Thousands of people gathered in the Australian capital, Canberra, to protest against a planned carbon tax aimed at curbing greenhouse emissions.
It is the centrepiece of Prime Minister Julia Gillard's environmental strategy, despite her ruling out its introduction during last year's election campaign.
A year on from that pledge, conservative opponents, who opposed the measure, are calling for new elections.
They say the tax will drive up household bills and cost jobs.
No issue in Australian politics is generating more passion right now than climate change, says the BBC's Nick Bryant in Sydney.
This was an orderly protest, but an angry one, with the anger directed at Julia Gillard - "Ju-liar" in the wording of a couple of placards brought to the rally, our correspondent says.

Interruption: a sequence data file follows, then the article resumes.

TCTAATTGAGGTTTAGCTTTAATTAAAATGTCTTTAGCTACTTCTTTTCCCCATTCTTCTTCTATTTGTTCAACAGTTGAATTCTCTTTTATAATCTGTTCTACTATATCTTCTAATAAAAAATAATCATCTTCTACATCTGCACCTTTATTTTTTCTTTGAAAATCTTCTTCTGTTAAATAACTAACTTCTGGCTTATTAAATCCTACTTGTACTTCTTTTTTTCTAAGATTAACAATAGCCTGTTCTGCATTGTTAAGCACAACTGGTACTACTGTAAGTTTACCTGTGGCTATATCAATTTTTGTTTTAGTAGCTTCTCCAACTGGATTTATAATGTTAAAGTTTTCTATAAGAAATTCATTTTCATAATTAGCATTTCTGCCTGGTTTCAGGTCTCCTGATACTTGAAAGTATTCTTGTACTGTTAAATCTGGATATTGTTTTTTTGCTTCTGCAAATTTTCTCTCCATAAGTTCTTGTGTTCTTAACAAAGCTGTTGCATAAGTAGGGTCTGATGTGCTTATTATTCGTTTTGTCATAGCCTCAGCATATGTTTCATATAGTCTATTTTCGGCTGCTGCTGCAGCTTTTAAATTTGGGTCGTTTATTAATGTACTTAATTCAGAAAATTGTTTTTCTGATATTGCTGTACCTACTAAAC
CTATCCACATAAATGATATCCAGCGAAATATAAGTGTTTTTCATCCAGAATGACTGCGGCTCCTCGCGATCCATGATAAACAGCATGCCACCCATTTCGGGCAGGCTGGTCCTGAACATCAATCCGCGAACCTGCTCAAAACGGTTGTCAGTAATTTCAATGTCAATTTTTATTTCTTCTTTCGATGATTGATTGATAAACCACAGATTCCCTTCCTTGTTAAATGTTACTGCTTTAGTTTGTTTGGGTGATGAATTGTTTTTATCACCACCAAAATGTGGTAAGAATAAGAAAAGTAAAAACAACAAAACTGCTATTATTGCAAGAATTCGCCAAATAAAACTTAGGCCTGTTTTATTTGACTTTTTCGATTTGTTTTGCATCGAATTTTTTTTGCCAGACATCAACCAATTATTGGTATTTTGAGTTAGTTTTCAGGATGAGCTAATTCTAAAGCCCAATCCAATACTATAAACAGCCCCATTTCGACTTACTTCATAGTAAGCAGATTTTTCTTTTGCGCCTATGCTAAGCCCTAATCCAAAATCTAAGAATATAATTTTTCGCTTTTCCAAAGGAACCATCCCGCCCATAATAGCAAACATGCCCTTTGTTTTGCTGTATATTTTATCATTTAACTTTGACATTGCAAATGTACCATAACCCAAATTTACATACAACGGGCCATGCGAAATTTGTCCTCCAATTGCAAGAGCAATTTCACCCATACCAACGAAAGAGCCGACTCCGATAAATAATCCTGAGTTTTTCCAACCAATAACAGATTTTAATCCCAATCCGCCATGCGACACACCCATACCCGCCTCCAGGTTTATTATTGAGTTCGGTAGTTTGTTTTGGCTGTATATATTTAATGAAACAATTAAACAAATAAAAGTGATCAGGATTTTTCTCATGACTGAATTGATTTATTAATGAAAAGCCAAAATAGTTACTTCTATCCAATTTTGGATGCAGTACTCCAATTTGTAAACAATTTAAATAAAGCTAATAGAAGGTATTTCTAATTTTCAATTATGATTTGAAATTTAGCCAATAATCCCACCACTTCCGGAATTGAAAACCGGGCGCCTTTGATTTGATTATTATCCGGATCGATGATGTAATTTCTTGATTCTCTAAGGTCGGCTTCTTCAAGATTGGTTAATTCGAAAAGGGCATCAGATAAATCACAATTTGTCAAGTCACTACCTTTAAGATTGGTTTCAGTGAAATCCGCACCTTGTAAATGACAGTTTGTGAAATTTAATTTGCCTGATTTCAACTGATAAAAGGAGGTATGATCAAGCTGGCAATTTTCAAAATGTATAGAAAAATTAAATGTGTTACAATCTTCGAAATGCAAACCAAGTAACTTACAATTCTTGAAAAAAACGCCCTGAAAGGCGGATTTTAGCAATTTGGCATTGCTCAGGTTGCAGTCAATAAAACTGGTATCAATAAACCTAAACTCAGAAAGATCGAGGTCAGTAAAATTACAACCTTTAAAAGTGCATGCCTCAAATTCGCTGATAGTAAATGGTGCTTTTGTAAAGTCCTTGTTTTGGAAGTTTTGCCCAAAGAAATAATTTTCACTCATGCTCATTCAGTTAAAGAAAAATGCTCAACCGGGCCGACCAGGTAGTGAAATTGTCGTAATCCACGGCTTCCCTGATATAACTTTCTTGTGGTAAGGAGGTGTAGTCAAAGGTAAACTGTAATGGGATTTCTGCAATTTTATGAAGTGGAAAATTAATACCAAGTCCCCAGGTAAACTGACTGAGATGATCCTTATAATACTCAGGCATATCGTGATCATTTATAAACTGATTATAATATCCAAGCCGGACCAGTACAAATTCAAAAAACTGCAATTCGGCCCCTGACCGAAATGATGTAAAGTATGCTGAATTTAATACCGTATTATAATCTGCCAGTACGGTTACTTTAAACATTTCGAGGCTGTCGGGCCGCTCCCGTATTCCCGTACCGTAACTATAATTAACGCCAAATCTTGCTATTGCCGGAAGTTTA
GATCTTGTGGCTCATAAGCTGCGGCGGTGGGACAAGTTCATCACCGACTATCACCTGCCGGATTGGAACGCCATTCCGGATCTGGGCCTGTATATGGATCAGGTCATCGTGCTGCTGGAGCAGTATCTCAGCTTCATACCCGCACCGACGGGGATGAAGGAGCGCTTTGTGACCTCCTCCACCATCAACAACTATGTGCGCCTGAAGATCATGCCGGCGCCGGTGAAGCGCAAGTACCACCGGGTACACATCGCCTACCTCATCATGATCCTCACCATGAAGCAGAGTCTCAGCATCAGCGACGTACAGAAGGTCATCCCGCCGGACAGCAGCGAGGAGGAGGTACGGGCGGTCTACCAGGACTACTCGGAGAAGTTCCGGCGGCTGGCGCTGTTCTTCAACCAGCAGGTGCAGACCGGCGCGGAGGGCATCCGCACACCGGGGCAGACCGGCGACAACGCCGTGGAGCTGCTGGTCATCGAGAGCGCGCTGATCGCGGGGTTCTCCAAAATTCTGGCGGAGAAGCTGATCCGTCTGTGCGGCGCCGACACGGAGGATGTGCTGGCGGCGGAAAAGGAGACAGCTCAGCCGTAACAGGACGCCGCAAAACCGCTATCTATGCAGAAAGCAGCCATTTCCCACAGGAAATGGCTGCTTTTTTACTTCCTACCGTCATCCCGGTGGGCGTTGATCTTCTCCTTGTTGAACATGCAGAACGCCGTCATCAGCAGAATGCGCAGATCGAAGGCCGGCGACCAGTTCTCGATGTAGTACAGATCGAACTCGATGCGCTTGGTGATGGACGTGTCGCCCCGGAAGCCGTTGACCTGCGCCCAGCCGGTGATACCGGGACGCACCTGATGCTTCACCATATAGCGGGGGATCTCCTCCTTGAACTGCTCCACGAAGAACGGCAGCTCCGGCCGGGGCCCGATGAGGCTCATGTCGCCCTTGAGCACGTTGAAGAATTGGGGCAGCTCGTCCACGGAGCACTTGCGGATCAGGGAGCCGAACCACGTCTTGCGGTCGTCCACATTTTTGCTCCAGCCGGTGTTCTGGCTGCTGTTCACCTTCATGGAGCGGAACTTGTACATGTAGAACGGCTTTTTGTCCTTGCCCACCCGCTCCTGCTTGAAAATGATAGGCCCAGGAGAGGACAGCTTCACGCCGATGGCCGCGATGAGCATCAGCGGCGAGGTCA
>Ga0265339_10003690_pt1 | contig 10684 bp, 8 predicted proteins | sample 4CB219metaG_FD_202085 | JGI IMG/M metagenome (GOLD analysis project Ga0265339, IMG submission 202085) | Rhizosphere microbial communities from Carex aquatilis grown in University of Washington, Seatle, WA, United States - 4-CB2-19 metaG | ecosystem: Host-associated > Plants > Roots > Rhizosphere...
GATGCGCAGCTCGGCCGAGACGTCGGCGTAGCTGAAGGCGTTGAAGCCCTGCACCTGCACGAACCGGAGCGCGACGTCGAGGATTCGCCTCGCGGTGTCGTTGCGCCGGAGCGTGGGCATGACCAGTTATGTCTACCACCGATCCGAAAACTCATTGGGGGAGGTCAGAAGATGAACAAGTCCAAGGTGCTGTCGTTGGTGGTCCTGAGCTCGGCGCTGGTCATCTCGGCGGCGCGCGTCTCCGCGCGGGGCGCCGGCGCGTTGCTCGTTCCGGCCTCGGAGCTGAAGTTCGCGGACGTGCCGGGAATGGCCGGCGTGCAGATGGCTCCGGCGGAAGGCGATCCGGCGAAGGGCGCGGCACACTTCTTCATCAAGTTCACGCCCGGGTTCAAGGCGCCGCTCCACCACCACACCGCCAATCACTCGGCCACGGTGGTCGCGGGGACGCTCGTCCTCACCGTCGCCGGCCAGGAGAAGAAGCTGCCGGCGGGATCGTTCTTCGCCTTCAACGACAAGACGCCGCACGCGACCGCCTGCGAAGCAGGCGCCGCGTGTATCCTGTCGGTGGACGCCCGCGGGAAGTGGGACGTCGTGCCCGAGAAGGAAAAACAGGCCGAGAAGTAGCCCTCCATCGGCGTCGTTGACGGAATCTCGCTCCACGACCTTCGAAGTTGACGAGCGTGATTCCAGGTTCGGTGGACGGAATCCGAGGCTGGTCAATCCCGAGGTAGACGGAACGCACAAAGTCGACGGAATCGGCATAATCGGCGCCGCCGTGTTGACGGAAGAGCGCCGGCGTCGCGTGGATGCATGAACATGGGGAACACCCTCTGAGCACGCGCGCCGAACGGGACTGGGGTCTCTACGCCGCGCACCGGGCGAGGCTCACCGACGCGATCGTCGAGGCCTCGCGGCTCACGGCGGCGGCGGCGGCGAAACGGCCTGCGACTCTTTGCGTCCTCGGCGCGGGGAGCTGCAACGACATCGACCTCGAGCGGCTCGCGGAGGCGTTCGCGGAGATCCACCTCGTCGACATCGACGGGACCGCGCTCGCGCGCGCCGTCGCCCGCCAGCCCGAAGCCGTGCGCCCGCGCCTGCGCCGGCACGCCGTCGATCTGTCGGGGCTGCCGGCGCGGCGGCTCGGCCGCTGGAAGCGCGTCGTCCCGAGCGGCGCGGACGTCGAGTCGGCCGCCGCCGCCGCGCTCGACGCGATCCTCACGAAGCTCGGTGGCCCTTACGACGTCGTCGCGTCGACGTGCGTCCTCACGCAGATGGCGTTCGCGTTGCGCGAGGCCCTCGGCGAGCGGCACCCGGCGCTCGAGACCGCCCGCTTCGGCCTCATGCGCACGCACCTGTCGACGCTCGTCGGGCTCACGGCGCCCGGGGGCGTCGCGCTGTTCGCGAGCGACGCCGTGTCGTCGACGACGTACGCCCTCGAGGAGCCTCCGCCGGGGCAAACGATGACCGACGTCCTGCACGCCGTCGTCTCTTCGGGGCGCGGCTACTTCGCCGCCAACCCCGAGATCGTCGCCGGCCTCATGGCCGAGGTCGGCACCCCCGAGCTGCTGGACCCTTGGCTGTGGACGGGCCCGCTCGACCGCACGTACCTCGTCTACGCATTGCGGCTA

Protesters say this is not only the first day of parliament's spring session but also the anniversary of a pledge that Ms Gillard made during last year's federal election not to introduce a carbon tax.
The proposed tax would penalise 500 of the country's heavy polluters.
It was drawn up after Ms Gillard failed to win an overall majority in parliament at the polls and had to rely on the support of the Australian Greens.
The conservative opposition has promised to ditch the tax, arguing it will have only a small impact on overall global emissions.
Ms Gillard is languishing in the polls and this session of parliament is shaping up to be a season of protest, our correspondent adds.
Next week, convoys of trucks are expected to thunder into Canberra from all over the country in an attempt to close down roads around parliament - again in opposition to the controversial carbon tax.